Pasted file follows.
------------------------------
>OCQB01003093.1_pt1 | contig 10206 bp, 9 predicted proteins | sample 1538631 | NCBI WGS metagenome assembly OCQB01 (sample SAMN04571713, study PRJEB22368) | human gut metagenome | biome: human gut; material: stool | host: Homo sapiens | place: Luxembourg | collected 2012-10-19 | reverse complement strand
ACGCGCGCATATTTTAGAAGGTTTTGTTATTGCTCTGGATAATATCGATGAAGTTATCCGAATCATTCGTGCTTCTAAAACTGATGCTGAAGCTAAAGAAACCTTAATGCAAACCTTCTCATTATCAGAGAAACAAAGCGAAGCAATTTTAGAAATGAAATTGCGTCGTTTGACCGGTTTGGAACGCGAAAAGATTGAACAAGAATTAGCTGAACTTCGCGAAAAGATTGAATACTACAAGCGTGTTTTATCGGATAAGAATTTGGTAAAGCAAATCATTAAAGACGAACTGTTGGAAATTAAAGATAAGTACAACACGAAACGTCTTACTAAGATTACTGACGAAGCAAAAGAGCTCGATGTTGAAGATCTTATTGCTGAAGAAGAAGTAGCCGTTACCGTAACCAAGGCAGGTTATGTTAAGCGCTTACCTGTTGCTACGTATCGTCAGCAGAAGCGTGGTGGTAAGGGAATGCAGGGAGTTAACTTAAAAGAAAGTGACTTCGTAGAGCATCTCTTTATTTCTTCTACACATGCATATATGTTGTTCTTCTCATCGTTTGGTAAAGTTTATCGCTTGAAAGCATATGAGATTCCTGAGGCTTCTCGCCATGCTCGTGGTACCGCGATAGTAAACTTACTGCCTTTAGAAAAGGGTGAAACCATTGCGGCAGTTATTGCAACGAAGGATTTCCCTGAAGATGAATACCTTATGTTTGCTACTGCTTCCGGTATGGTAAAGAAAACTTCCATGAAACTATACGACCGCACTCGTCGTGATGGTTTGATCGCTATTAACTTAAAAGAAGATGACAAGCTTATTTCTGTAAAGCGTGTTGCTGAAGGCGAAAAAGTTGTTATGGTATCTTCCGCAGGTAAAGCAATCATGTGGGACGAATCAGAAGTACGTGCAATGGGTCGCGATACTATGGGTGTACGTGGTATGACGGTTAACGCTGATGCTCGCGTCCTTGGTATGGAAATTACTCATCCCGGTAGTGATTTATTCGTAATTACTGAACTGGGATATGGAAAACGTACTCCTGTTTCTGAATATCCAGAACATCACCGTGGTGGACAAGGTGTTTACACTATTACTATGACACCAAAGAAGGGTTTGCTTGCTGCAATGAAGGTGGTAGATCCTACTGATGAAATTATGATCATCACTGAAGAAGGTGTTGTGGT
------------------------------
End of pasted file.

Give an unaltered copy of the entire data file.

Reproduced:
>OCQB01003093.1_pt1 | contig 10206 bp, 9 predicted proteins | sample 1538631 | NCBI WGS metagenome assembly OCQB01 (sample SAMN04571713, study PRJEB22368) | human gut metagenome | biome: human gut; material: stool | host: Homo sapiens | place: Luxembourg | collected 2012-10-19 | reverse complement strand
ACGCGCGCATATTTTAGAAGGTTTTGTTATTGCTCTGGATAATATCGATGAAGTTATCCGAATCATTCGTGCTTCTAAAACTGATGCTGAAGCTAAAGAAACCTTAATGCAAACCTTCTCATTATCAGAGAAACAAAGCGAAGCAATTTTAGAAATGAAATTGCGTCGTTTGACCGGTTTGGAACGCGAAAAGATTGAACAAGAATTAGCTGAACTTCGCGAAAAGATTGAATACTACAAGCGTGTTTTATCGGATAAGAATTTGGTAAAGCAAATCATTAAAGACGAACTGTTGGAAATTAAAGATAAGTACAACACGAAACGTCTTACTAAGATTACTGACGAAGCAAAAGAGCTCGATGTTGAAGATCTTATTGCTGAAGAAGAAGTAGCCGTTACCGTAACCAAGGCAGGTTATGTTAAGCGCTTACCTGTTGCTACGTATCGTCAGCAGAAGCGTGGTGGTAAGGGAATGCAGGGAGTTAACTTAAAAGAAAGTGACTTCGTAGAGCATCTCTTTATTTCTTCTACACATGCATATATGTTGTTCTTCTCATCGTTTGGTAAAGTTTATCGCTTGAAAGCATATGAGATTCCTGAGGCTTCTCGCCATGCTCGTGGTACCGCGATAGTAAACTTACTGCCTTTAGAAAAGGGTGAAACCATTGCGGCAGTTATTGCAACGAAGGATTTCCCTGAAGATGAATACCTTATGTTTGCTACTGCTTCCGGTATGGTAAAGAAAACTTCCATGAAACTATACGACCGCACTCGTCGTGATGGTTTGATCGCTATTAACTTAAAAGAAGATGACAAGCTTATTTCTGTAAAGCGTGTTGCTGAAGGCGAAAAAGTTGTTATGGTATCTTCCGCAGGTAAAGCAATCATGTGGGACGAATCAGAAGTACGTGCAATGGGTCGCGATACTATGGGTGTACGTGGTATGACGGTTAACGCTGATGCTCGCGTCCTTGGTATGGAAATTACTCATCCCGGTAGTGATTTATTCGTAATTACTGAACTGGGATATGGAAAACGTACTCCTGTTTCTGAATATCCAGAACATCACCGTGGTGGACAAGGTGTTTACACTATTACTATGACACCAAAGAAGGGTTTGCTTGCTGCAATGAAGGTGGTAGATCCTACTGATGAAATTATGATCATCACTGAAGAAGGTGTTGTGGT